This issue is also one of statutory construction, particularly of section 9's treatment of assessments of common expenses. We keep in mind that a court should read all portions of an act in relation to each other and as part of a coherent whole. McNamee, 181 Ill. 2d at 428; In re A.P., 179 Ill. 2d 184, 197 (1997).
Section 9(g)(1), as pertinent here, restricts the Association's lien to the amount of unpaid "common expenses or the amount of any unpaid fine when due, *** together with any interest, late charges, reasonable attorney fees *** and costs of collections." 765 ILCS 605/9(g)(1) (West 1996). This language restricts a condominium association's lien to common expenses and fines and the costs the condominium association incurs in collecting overdue common expenses and fines. Section 9(a), which requires each unit owner to pay his proportionate share of the common expenses, defines this proportionate share as a ratio of the unit owner's "percentage of ownership in the common elements set forth in the declaration." (Emphasis added.) 765 ILCS 605/9(a) (West 1996). (Section 9(e) also allows the assessment of individual units for the costs involved with limited common elements. 765 ILCS 605/9(e) (West 1996). These limited common elements are actually a portion of the common elements, not parts of the units. See 765 ILCS 605/2(s) (West 1996).) Section 9, read as a whole, plainly has as its focus the assessment and collection of the expenses for maintaining the common elements, including the limited common elements that serve a particular unit, not expenses uniquely associated with a particular unit itself.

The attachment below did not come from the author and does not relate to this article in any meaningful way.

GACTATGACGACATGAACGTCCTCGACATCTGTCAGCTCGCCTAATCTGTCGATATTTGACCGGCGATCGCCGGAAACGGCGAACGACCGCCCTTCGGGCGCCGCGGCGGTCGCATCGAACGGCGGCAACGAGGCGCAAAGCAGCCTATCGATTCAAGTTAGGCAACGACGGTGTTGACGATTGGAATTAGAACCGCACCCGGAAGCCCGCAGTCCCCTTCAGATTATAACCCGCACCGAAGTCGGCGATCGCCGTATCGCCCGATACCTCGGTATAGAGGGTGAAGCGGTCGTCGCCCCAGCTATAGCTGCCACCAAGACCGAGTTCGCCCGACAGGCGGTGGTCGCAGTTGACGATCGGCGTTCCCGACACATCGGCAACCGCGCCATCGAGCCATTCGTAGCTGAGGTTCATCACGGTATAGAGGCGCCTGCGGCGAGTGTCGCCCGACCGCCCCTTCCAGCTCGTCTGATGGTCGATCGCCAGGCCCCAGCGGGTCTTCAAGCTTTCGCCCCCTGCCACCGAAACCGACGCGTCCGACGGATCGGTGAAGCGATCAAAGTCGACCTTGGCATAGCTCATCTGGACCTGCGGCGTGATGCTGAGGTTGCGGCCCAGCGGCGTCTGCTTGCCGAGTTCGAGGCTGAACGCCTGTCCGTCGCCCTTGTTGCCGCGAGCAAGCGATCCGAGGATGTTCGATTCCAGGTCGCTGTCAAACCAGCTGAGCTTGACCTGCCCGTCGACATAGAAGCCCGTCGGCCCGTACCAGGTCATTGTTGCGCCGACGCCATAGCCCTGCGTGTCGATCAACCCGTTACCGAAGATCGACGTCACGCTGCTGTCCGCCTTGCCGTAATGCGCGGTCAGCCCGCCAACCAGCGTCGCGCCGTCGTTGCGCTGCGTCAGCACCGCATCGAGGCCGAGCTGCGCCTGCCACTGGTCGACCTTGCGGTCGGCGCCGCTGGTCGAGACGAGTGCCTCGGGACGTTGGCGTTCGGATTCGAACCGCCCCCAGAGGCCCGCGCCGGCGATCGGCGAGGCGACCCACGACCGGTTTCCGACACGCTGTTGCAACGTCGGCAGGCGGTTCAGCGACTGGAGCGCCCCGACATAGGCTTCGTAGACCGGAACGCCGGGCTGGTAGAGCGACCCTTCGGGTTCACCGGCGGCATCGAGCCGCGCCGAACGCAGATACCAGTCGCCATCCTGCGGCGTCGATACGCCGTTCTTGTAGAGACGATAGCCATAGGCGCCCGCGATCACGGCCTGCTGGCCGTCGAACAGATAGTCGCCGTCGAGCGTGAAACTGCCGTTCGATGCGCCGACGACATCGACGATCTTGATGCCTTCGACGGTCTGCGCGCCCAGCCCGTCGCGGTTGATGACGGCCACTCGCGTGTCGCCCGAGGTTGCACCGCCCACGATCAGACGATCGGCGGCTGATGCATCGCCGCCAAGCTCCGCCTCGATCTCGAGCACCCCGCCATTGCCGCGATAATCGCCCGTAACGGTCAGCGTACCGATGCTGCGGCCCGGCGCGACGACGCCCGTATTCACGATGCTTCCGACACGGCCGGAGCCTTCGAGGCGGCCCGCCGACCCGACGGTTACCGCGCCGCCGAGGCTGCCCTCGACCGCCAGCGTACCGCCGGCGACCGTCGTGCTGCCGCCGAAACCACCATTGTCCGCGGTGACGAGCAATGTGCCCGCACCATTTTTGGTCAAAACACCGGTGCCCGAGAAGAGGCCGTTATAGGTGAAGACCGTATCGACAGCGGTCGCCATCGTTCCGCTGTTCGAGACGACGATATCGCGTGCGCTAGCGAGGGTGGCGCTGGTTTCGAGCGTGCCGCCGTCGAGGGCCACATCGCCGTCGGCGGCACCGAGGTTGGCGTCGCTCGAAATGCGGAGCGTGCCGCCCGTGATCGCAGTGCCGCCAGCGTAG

We think it plain that neither the overdue common expenses and fines nor the cost associated with recovering these obligations encompass the expenses an association incurs in repairing a particular unit of which it has taken possession or in storing goods from that unit. These costs are not common expenses and have nothing to do with the maintenance of the common elements. They do not benefit the general class of unit owners either directly or in proportion to the unit owners' respective interests in the property. Although the Association's spending for repair and storage ultimately resulted from the DaSilvas' failure to pay their assessments, this extra cost cannot reasonably be called "common expenses" or the "costs of collection" of the common expenses (see 765 ILCS 605/9(g)(1) (West 1996)). Whatever measures the Association has to collect them, they do not factor into the lien created by section 9(g)(1). Thus, the Association may not claim that any security interest it has for these costs has priority over the Department's lien.
We also hold that the trial court could not properly award the Association all its attorney fees, some of which must have resulted from collecting sums the trial court erroneously included under the Association's lien. Also, it is not clear whether the trial court adequately determined to what extent the Association's attorney fees and other costs were otherwise reasonable. Therefore, on remand, the trial court should decide the Association's reasonable attorney fees for work done in recovering the defaulted assessments.
The judgment of the circuit court of Du Page County is affirmed in part and reversed in part, and the cause is remanded.
Affirmed in part and reversed in part; cause remanded.
GEIGER, P.J., and DOYLE, J., concur.